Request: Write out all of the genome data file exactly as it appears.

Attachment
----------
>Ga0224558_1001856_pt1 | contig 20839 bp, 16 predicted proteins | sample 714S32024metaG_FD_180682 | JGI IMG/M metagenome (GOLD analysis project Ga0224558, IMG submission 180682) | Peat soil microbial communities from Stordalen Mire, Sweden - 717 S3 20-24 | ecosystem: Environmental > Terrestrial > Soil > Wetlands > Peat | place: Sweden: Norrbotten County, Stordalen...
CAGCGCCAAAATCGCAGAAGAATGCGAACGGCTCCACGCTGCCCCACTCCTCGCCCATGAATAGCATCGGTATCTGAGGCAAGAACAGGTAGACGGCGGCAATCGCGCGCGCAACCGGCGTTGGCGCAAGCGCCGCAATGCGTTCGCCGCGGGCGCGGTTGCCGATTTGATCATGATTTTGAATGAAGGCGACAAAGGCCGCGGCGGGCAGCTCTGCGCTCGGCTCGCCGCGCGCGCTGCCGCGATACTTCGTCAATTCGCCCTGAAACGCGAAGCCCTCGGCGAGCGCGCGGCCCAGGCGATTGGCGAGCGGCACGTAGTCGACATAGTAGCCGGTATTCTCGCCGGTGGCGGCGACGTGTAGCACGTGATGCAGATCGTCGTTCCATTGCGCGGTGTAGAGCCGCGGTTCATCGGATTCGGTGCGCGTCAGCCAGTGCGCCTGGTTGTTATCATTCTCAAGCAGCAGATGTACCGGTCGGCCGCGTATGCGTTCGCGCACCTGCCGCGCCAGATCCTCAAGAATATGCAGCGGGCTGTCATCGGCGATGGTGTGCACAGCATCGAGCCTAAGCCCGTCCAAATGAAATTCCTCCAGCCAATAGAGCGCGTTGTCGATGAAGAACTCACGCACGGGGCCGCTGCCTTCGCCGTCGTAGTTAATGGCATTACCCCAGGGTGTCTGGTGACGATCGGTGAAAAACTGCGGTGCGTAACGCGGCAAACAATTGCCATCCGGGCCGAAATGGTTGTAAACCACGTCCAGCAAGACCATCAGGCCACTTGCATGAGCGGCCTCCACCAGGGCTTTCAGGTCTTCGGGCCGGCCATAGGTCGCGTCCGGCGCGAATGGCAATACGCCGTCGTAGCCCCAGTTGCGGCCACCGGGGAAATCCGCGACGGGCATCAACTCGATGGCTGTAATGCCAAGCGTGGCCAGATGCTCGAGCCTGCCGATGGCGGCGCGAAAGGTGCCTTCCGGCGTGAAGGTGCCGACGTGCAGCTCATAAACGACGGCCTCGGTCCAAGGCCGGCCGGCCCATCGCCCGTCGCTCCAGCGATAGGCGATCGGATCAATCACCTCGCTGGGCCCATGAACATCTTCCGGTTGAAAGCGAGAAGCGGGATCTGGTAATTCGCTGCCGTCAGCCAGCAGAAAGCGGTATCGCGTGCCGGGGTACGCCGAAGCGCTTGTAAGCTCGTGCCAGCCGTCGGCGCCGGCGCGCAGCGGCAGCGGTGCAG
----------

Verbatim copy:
>Ga0224558_1001856_pt1 | contig 20839 bp, 16 predicted proteins | sample 714S32024metaG_FD_180682 | JGI IMG/M metagenome (GOLD analysis project Ga0224558, IMG submission 180682) | Peat soil microbial communities from Stordalen Mire, Sweden - 717 S3 20-24 | ecosystem: Environmental > Terrestrial > Soil > Wetlands > Peat | place: Sweden: Norrbotten County, Stordalen...
CAGCGCCAAAATCGCAGAAGAATGCGAACGGCTCCACGCTGCCCCACTCCTCGCCCATGAATAGCATCGGTATCTGAGGCAAGAACAGGTAGACGGCGGCAATCGCGCGCGCAACCGGCGTTGGCGCAAGCGCCGCAATGCGTTCGCCGCGGGCGCGGTTGCCGATTTGATCATGATTTTGAATGAAGGCGACAAAGGCCGCGGCGGGCAGCTCTGCGCTCGGCTCGCCGCGCGCGCTGCCGCGATACTTCGTCAATTCGCCCTGAAACGCGAAGCCCTCGGCGAGCGCGCGGCCCAGGCGATTGGCGAGCGGCACGTAGTCGACATAGTAGCCGGTATTCTCGCCGGTGGCGGCGACGTGTAGCACGTGATGCAGATCGTCGTTCCATTGCGCGGTGTAGAGCCGCGGTTCATCGGATTCGGTGCGCGTCAGCCAGTGCGCCTGGTTGTTATCATTCTCAAGCAGCAGATGTACCGGTCGGCCGCGTATGCGTTCGCGCACCTGCCGCGCCAGATCCTCAAGAATATGCAGCGGGCTGTCATCGGCGATGGTGTGCACAGCATCGAGCCTAAGCCCGTCCAAATGAAATTCCTCCAGCCAATAGAGCGCGTTGTCGATGAAGAACTCACGCACGGGGCCGCTGCCTTCGCCGTCGTAGTTAATGGCATTACCCCAGGGTGTCTGGTGACGATCGGTGAAAAACTGCGGTGCGTAACGCGGCAAACAATTGCCATCCGGGCCGAAATGGTTGTAAACCACGTCCAGCAAGACCATCAGGCCACTTGCATGAGCGGCCTCCACCAGGGCTTTCAGGTCTTCGGGCCGGCCATAGGTCGCGTCCGGCGCGAATGGCAATACGCCGTCGTAGCCCCAGTTGCGGCCACCGGGGAAATCCGCGACGGGCATCAACTCGATGGCTGTAATGCCAAGCGTGGCCAGATGCTCGAGCCTGCCGATGGCGGCGCGAAAGGTGCCTTCCGGCGTGAAGGTGCCGACGTGCAGCTCATAAACGACGGCCTCGGTCCAAGGCCGGCCGGCCCATCGCCCGTCGCTCCAGCGATAGGCGATCGGATCAATCACCTCGCTGGGCCCATGAACATCTTCCGGTTGAAAGCGAGAAGCGGGATCTGGTAATTCGCTGCCGTCAGCCAGCAGAAAGCGGTATCGCGTGCCGGGGTACGCCGAAGCGCTTGTAAGCTCGTGCCAGCCGTCGGCGCCGGCGCGCAGCGGCAGCGGTGCAG